The integer argument n, which necessitates operations on polynomials up to degree n, was too large for current Math::Polynomial limitations.

`Parameter '%s' must be a positive integer`

The argument n should have been a positive integer number but was not.

# DEPENDENCIES

This library uses Math::Polynomial (version 1.001 and up) for polynomial arithmetic and Math::Prime::Util (version 0.36 and up) for factoring integers. The minimal required perl version is 5.6.

While cyclotomic polynomials are irreducible over the integers in general, they can be further factorized with algebraic methods when restricted to particular integer values. We intend to add aurifeuillean factorization in an upcoming release.

It will be not very hard to extend the interface to factor not just x^n-1 but, more generally, x^n±y^n, too. We might add this feature just for that reason.

Other improvements should address performance with large degrees, eventually. This is, however, not a priority so far.

# BUGS AND LIMITATIONS

This implementation is optimized for n ≤ 10000. It assumes that factoring numbers up to n is cheap, and it employs polynomial division via Math::Polynomial, using pure Perl to operate on arrays of coefficients.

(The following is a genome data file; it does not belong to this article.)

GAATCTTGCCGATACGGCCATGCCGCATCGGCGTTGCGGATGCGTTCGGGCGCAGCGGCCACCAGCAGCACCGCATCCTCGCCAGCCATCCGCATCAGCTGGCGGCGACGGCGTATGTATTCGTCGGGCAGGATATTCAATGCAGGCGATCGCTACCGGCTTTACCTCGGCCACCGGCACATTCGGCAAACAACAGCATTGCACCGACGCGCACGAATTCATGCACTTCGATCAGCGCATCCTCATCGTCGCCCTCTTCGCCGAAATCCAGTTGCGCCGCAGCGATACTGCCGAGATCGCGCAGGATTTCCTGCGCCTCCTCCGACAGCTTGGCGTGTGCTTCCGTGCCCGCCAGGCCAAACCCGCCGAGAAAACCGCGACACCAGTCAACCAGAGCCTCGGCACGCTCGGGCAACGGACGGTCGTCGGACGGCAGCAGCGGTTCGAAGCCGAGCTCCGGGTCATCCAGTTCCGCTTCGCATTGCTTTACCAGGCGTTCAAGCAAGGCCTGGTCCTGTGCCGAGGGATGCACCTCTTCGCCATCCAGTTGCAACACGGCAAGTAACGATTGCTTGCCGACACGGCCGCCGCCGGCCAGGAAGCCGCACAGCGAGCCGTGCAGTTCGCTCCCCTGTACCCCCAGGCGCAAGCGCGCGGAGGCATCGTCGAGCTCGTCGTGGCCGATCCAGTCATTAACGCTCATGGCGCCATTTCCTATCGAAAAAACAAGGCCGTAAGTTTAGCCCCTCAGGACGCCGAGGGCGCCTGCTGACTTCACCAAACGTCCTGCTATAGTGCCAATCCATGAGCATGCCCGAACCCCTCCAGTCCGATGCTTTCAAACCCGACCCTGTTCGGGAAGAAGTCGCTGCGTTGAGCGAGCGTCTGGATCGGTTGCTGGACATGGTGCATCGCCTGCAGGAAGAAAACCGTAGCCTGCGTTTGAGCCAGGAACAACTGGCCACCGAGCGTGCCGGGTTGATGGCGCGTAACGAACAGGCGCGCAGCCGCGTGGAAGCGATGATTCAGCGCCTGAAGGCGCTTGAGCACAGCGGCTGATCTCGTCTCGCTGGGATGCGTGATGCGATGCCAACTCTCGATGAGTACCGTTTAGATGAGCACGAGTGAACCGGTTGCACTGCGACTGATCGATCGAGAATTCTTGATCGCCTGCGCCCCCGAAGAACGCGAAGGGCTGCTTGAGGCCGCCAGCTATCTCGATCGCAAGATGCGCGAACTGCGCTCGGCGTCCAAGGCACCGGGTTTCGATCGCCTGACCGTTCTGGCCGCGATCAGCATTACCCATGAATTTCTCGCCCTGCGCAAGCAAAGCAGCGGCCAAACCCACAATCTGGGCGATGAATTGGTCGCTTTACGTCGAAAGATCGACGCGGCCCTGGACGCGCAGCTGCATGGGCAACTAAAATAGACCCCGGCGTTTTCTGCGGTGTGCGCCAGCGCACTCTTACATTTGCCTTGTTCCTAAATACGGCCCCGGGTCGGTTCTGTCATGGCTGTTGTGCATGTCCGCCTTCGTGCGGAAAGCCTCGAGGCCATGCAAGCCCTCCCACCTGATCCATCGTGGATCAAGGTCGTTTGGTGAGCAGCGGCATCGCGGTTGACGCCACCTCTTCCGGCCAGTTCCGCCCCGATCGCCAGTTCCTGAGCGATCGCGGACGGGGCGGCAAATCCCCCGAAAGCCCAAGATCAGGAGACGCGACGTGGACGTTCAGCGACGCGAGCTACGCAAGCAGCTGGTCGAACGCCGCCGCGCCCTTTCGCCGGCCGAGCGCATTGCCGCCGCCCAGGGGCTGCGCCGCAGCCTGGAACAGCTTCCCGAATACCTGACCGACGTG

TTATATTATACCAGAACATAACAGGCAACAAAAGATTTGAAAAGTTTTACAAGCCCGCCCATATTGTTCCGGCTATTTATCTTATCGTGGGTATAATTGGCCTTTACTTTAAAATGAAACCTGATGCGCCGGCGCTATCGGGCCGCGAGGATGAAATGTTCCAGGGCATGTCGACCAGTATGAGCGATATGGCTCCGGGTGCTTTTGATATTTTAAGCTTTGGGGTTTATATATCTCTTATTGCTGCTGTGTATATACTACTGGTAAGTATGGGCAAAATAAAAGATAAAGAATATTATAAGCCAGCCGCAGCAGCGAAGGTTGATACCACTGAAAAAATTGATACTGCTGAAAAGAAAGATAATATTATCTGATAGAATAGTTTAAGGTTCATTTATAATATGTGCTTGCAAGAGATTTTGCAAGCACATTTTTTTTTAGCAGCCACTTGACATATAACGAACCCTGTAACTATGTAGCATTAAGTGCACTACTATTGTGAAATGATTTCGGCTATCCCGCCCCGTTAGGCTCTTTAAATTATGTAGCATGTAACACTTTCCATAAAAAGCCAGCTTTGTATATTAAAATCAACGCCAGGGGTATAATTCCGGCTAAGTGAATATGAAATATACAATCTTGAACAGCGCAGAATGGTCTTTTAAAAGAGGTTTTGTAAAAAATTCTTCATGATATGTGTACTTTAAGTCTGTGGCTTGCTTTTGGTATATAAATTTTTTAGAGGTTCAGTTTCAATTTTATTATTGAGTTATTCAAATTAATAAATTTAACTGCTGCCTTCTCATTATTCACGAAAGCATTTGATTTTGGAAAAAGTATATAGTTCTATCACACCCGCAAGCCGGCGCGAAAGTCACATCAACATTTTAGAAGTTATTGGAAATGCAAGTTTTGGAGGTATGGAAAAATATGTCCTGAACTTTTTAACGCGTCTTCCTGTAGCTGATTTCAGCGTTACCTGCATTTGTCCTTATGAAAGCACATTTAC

For larger n, `\$Math::Polynomial::max_degree` must be raised or undefined. For very large n, a memory-efficient polynomial type and an arbitrary precision coefficient type should be used. Note that although Math::BigInt is not in general a coefficient type suitable for polynomial division, in this case it would be sufficent, as all of our divisions in the coefficient space have integer results.

Currently, our algorithms do not always avoid factoring integer numbers more than once. Doing so more rigorously might speed up calculations for very large n.

Bug reports and suggestions are always welcome — please submit them through the CPAN RT, http://rt.cpan.org/NoAuth/Bugs.html?Dist=Math-Polynomial-Cyclotomic.

# AUTHOR

Martin Becker, <becker-cpan-mp (at) cozap.com>

# CONTRIBUTING

Contributions to this library are welcome (see the CONTRIBUTING file).